At the head of the special operation was placed General Sergei Surovikin, who, according to American experts, is most effective in conducting complex military operations. Photo: Mikhail Metzel/TASS
The influential American newspaper The New York Times made a forecast for a winter military campaign in Ukraine. Naturally, by interviewing experts associated with the US military, intelligence agencies and government. Some estimates in this forecast are surprisingly cynical, but they are certainly worth reading. To understand how they see the course of the Ukrainian conflict in the West and what they are going to do next.
Here are quotes from the New York Times.
The conflict in Ukraine will soon enter its second year. And its course is likely to change in the coming months as Russia upgrades its defenses and pushes more troops to the front lines, making it harder for Ukraine to recapture vast swaths of territory it has lost, US government sources say.
This makes a stalemate winter battle scenario the most likely: neither side will be able to capture much land despite fierce fighting.
Kyiv PAYS IN THOUSANDS DEAD
For the past 6 months, Ukrainian forces have reclaimed land near Kharkiv and taken control of Kherson, a major city in the south. But this had to be paid dearly: thousands of dead Ukrainian soldiers and a large amount of ammunition. Ukraine produced far more shells in a week than the United States could produce in a month!
WILL NOT BE REACHABLE TO CRIMEA
Senior Ukrainian officials warn of the possibility of a major Russian offensive. But American experts say that Russia does not yet have forces ready for a serious offensive.
At the same time, Ukraine’s political and military leaders claim that they themselves are planning an offensive against Russia. They believe they need to succeed to restore critical territories. And your main focus will be in the south.
However, US sources believe that Ukraine will most likely not be able to reach Crimea with its military and will instead rely on more covert operations, such as the attack on the bridge across the Kerch Strait.
UKRAINE IS FIGHTING AS DIRECTED BY US INTELLIGENCE
Ukraine has in recent months relied on US intelligence reports showing where the Russian military is weakest. The offensive near Kharkov in September was successful because the Ukrainians faced empty territories, without the preparation of the Russian forces for the defense.
The US military says it continues to search for weak points in Russian positions that might not deter a Ukrainian offensive.
However, Kyiv’s ability to launch effective strikes against Russian bases and supply routes is not enough to drive Moscow’s troops out of the parts of the country where they are now concentrated.
Any small advance by Ukrainian forces in the coming months is unlikely to lead to the defeat of the Russian army, US officials say.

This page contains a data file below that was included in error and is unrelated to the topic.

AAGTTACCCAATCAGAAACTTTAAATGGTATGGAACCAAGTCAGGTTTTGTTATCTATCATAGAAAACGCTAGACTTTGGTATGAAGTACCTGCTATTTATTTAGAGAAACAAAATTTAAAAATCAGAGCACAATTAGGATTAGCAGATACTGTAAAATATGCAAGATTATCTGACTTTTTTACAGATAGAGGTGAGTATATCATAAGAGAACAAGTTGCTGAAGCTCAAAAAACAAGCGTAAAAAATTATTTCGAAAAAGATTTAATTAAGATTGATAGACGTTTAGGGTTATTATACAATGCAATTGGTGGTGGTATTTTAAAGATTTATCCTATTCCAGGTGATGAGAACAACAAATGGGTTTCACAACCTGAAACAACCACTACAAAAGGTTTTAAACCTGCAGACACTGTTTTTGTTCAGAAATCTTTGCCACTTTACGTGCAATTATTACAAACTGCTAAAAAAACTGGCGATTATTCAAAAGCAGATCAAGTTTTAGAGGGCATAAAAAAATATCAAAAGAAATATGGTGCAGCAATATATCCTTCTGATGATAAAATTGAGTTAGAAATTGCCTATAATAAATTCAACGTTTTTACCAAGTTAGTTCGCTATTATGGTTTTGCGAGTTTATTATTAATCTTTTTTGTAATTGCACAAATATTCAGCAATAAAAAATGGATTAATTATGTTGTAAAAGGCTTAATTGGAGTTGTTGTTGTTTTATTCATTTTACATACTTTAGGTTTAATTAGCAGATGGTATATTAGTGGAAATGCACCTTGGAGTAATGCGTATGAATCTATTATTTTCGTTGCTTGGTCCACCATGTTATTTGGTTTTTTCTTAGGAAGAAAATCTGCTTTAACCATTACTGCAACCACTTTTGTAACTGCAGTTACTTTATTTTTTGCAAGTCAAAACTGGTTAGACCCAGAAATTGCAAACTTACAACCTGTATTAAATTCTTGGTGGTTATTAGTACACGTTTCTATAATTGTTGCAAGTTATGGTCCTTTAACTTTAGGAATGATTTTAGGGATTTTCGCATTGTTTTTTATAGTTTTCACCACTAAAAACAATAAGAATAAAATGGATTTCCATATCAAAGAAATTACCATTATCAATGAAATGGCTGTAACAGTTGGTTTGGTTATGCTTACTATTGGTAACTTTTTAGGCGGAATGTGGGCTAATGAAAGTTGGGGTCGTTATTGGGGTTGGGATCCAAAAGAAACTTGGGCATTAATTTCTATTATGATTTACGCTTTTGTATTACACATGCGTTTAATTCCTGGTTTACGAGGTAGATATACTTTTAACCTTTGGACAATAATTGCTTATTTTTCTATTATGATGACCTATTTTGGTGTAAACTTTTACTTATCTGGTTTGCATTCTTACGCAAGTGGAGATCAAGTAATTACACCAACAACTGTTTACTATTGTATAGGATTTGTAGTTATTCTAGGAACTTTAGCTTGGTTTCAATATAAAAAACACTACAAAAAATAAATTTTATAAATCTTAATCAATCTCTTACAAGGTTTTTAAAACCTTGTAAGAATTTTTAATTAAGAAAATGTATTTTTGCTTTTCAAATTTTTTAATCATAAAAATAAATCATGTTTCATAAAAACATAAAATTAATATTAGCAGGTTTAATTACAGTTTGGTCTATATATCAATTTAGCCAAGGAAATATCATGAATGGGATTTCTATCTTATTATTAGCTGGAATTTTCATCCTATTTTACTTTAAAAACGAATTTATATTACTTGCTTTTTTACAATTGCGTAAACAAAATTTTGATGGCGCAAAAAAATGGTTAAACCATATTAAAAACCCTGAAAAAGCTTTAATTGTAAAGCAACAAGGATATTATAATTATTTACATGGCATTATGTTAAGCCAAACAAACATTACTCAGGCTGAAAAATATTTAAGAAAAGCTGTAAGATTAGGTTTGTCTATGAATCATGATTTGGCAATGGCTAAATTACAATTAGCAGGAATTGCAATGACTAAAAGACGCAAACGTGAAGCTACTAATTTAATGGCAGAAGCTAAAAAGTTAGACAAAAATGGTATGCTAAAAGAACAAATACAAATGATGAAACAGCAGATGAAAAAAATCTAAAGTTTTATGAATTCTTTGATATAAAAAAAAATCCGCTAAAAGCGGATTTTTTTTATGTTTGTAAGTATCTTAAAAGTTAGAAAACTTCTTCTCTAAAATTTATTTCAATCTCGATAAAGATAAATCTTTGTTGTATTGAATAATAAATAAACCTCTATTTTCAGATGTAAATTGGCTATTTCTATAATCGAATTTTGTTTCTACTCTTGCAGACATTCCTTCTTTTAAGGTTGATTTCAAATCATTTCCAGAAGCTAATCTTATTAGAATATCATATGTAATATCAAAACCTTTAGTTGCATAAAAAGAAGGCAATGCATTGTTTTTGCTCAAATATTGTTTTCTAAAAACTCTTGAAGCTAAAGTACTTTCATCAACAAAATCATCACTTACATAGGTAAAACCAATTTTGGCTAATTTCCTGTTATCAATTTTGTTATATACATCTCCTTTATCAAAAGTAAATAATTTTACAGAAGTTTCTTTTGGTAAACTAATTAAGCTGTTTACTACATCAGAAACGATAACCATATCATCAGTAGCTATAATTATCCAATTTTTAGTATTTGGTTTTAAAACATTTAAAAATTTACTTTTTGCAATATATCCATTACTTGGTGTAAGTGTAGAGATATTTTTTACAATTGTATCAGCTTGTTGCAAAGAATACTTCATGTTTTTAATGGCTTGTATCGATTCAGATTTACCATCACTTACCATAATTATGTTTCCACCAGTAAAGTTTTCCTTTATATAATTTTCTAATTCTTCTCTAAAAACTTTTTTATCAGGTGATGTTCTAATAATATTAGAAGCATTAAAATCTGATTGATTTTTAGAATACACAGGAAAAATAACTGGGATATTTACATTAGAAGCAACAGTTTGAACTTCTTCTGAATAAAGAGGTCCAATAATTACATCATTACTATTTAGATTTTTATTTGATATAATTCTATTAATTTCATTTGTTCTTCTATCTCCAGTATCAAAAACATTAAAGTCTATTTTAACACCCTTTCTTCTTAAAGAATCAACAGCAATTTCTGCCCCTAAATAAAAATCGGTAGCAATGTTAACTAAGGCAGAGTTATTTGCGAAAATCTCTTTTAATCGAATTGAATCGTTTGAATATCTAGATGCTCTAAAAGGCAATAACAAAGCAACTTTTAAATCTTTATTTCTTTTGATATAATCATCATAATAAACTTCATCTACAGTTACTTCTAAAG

MOSCOW LEARNED THE LESSONS
US officials say there is evidence that Moscow is beginning to learn from its mistakes. At the head of the special operation was placed General Sergei Surovikin, who, according to American experts, is most effective in conducting complex military operations.
Ukrainian military officials say Moscow launched more intense airstrikes against their defensive lines in recent weeks, resulting in more casualties among the Ukrainians.
And as fruitless as the initial Russian partial mobilization may appear from the outside, 300,000 reservists are now on the defensive lines. And by spring, they will only get stronger, US officials have said.
Russian troops are digging in, building trenches and abandoning areas that require too many troops to hold, moving instead to more secure positions.
GENERAL SUROVIKIN IMPROVED DEFENSE AND DISCIPLINE
The Kherson withdrawal, according to US officials, is a key example of how Russia has learned its lessons. General Surovikin insisted on the need for him. The withdrawal allowed Russian forces to use the Dnieper River for defense.
According to these American officials, General Surovikin was able to improve the defense and discipline the Russian troops. And his current offensive in Bakhmut is also aimed at getting better positions to defend against Ukrainian attacks.
“He’s strengthening his position and trying to build a network of trenches and a smarter set of checkpoints,” says Dara Massicot, principal scientist at the RAND Corporation.
General Surovikin has also experimented with new tactics for the Russian air force, including the way they fire missiles at Ukraine to try to confuse its air defenses.
RUSSIA AND WEST MIC COMPETITION
The conflict is increasingly dependent on ammunition and equipment stocks, two basic needs that can decide the course of the conflict on both sides.
“This is becoming more and more of a rivalry between the Western and Russian industrial bases,” said Seth J. Jones, senior vice president at the Center for Strategic and International Studies.